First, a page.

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Inspiration for Today’s Devotional: “Applejack’s ‘Day’ Off”
Coming up with a good message for this episode was a bit difficult as I recently did one about being stuck in a rut, and that was the main problem of this one. I tried to look a little bit deeper for a different message, and one finally leapt out to me.
In this episode, a lot of time is wasted on the wrong things. The ponies at the Ponyville Day Spa are constantly running around doing laundry to keep their hot towel service going to try and keep guests happy while waiting for the sauna, when what they really needed to do was fix a small leak to the sauna so that it would fill up faster, keep guests from waiting too long, keep them from wanting hot towels, and, as a result, keep the staff from needing to do so much laundry taking away steam from the sauna. Likewise, Applejack wastes a lot of time doing the wrong things herself on her various chores. To pick out the most prominent one, instead of just feeding her pigs, she’s wasting time opening and closing gates, making faces, acting like a chicken, and doing a complicated routine to get the pigs to accidentally knock their own feed bucket into their trough. In both cases, the end result is the same: individuals wasting a lot of time, energy, sweat, and tears doing a lot of tasks that don’t really help their problem when they need to really do something else.
Sin, as others have told me and I have discovered, is a lot like that. As we all know, we are to come to Christ for repentance and forgiveness of sins. Yet over the years I’ve heard a few adages in response to that. One is that God is merciful…when we are caught in sin, he sends us symptoms. The other is that when we are trapped by one large sin, we’ll confess a lesser one all the more. There’s many people (myself included) who get into the trap of committing a habitual sin. We don’t like it. We don’t want to do it. We ask for repentance of it and (possibly only occasionally) truly try to break free of it and change. And yet we always go back to it in the end and have to keep praying for forgiveness.At some point, we need to stop and ask ourselves if we’re focusing on the wrong problem; either intentionally or unintentionally.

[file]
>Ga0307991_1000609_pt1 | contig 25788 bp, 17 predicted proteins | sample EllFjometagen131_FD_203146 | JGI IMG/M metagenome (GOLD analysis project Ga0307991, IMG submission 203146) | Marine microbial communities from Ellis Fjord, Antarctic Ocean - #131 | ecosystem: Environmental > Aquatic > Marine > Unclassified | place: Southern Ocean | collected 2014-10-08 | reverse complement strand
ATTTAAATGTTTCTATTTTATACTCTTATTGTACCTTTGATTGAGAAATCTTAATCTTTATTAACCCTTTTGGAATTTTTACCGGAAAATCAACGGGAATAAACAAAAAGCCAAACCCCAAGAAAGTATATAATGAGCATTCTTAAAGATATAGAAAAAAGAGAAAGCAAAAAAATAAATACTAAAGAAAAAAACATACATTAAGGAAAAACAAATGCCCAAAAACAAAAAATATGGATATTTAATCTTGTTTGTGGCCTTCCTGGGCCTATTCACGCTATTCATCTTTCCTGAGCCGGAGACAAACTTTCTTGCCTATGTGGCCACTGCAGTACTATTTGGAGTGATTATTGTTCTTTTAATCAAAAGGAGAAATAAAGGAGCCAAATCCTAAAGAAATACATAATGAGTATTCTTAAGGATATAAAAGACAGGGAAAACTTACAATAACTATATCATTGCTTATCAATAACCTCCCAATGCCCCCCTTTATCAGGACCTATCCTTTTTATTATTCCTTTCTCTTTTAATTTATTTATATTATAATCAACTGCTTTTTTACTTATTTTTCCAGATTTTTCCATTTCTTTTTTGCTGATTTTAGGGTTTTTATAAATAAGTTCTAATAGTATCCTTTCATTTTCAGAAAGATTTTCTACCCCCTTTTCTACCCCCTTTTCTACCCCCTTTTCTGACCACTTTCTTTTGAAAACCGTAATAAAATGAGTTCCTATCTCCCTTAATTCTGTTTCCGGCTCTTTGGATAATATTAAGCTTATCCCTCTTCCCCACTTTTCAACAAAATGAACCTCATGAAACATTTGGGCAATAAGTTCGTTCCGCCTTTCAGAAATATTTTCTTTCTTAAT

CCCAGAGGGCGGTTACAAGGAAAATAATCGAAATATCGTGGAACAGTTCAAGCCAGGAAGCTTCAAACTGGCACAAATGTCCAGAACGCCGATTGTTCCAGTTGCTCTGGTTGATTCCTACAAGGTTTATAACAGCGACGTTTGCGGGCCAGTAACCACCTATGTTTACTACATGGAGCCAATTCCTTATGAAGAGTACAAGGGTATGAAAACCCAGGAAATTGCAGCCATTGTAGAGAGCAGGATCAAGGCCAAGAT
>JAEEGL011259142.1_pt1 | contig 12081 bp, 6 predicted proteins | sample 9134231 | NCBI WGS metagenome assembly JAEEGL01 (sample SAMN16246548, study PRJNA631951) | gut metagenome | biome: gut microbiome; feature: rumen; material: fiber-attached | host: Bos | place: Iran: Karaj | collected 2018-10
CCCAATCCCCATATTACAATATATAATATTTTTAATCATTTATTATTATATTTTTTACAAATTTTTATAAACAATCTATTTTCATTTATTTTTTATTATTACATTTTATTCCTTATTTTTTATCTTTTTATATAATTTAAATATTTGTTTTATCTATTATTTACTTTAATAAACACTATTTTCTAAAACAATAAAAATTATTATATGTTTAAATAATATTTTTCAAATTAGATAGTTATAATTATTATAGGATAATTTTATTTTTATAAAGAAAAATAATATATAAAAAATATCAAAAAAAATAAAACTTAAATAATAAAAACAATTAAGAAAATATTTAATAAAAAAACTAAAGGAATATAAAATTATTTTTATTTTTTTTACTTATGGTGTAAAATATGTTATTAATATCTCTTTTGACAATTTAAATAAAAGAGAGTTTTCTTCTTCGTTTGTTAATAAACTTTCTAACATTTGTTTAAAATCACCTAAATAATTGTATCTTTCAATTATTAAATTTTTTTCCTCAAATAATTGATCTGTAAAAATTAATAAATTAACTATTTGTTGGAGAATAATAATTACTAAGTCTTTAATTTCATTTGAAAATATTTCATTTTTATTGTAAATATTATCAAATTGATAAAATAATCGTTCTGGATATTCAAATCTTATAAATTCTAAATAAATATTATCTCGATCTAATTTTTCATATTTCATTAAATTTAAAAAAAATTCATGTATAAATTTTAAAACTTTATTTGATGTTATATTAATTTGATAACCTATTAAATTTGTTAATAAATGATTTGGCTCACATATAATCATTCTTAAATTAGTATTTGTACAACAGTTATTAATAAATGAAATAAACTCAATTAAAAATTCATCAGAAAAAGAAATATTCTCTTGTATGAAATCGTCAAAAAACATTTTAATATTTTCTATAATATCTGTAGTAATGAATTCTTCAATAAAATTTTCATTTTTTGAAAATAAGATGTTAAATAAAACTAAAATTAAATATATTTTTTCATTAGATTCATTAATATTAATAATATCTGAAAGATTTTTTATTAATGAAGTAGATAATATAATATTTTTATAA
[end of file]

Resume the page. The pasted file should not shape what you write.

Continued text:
I’ll use myself as an example. What I have a horrible time with is anger. I get frustrated and verbally angry at a lot of things…specifically things that are task-related to what I am doing. I’ll mutter at them, then get louder and shout at them, and I might even start cursing at them. And all of them are usually inanimate objects or things that can’t understand me or respond to begin with. For years I prayed for control, for God’s peace, for the power of Christ over me to make me calm, and resolved continuously that I wouldn’t blow up again. The result? Sometimes I would blow up within the next ten minutes.